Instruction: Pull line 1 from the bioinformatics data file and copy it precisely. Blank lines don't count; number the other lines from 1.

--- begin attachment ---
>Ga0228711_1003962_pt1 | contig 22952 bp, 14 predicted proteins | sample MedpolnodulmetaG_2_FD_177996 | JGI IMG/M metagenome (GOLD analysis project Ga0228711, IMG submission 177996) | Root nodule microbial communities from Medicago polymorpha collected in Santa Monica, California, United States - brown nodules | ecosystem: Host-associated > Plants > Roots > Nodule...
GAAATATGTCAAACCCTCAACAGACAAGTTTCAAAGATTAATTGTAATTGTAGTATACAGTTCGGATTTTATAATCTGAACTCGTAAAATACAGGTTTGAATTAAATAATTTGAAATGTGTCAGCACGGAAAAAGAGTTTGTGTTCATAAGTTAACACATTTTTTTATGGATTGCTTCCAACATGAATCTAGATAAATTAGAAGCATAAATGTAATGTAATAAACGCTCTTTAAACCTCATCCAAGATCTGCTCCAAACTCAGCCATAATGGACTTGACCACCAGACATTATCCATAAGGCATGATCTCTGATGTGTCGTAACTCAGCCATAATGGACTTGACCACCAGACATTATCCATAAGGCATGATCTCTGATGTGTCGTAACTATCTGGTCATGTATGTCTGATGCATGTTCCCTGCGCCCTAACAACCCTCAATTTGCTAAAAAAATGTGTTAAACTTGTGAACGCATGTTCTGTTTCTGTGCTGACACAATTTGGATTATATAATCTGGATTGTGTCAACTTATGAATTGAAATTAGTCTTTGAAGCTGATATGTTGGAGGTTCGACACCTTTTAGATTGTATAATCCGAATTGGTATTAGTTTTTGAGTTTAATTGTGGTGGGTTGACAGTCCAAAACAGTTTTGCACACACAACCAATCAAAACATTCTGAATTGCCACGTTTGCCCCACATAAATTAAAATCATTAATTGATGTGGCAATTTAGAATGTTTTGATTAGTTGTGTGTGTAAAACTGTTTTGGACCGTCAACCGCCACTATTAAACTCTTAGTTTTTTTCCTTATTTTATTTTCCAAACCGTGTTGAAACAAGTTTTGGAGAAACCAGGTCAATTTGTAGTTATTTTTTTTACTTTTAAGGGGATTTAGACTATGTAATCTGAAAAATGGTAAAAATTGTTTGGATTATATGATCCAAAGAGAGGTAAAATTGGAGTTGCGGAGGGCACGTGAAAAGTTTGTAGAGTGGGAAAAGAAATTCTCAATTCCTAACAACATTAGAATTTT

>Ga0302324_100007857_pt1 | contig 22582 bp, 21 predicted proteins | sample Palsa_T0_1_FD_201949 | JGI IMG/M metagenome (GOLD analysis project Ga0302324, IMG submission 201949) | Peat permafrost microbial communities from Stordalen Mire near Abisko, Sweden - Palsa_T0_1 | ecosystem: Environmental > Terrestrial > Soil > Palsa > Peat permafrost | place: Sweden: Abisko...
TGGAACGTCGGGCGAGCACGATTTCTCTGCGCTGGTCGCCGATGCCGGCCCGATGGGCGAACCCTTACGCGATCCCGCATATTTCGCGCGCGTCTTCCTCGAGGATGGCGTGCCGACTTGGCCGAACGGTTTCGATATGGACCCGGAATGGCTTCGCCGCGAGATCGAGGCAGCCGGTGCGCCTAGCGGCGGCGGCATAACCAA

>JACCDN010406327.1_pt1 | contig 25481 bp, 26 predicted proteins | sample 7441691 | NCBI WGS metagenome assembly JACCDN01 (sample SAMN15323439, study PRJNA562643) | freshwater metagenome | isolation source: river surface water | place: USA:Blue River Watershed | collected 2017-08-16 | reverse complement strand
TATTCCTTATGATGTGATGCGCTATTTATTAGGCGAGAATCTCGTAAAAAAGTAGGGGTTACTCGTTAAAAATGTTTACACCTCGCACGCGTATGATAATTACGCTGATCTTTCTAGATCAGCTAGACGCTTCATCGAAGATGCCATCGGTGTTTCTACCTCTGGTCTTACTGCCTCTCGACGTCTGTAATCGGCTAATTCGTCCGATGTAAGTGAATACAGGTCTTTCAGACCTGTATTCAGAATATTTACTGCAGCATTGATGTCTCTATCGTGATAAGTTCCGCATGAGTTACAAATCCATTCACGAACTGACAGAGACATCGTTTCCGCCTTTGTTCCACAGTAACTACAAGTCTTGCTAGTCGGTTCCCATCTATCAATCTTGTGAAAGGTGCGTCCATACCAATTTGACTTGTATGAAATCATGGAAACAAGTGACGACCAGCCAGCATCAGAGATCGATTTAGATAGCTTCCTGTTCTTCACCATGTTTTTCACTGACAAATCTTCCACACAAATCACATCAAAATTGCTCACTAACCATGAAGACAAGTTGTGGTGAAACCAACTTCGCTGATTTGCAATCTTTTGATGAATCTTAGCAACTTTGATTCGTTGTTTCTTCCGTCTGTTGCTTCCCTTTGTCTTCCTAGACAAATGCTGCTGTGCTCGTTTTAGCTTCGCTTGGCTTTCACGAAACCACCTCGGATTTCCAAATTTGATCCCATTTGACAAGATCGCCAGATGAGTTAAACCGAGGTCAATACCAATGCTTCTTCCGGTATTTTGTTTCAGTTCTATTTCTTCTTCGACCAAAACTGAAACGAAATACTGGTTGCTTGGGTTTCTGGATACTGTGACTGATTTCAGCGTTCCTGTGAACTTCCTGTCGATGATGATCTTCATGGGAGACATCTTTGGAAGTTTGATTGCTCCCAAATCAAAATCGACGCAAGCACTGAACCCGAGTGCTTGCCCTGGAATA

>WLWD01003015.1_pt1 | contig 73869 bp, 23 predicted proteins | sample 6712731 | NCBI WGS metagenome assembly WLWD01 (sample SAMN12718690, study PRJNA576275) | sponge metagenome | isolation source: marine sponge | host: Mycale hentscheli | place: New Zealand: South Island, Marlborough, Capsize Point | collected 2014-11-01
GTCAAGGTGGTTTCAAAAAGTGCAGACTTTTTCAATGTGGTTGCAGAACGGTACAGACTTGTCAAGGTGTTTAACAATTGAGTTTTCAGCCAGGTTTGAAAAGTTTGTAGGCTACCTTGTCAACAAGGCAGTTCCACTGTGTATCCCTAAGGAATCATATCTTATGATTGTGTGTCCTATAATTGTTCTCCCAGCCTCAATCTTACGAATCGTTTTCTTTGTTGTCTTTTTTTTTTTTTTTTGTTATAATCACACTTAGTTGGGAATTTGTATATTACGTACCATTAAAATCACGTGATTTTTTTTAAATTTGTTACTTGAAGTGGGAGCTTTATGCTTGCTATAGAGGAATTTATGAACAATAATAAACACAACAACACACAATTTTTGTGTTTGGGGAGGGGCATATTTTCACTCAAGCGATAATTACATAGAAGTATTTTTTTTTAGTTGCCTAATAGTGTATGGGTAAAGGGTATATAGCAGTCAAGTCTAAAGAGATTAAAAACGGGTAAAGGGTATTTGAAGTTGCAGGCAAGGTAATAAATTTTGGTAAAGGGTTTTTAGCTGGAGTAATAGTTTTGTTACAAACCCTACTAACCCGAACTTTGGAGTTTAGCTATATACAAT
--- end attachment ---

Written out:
>Ga0228711_1003962_pt1 | contig 22952 bp, 14 predicted proteins | sample MedpolnodulmetaG_2_FD_177996 | JGI IMG/M metagenome (GOLD analysis project Ga0228711, IMG submission 177996) | Root nodule microbial communities from Medicago polymorpha collected in Santa Monica, California, United States - brown nodules | ecosystem: Host-associated > Plants > Roots > Nodule...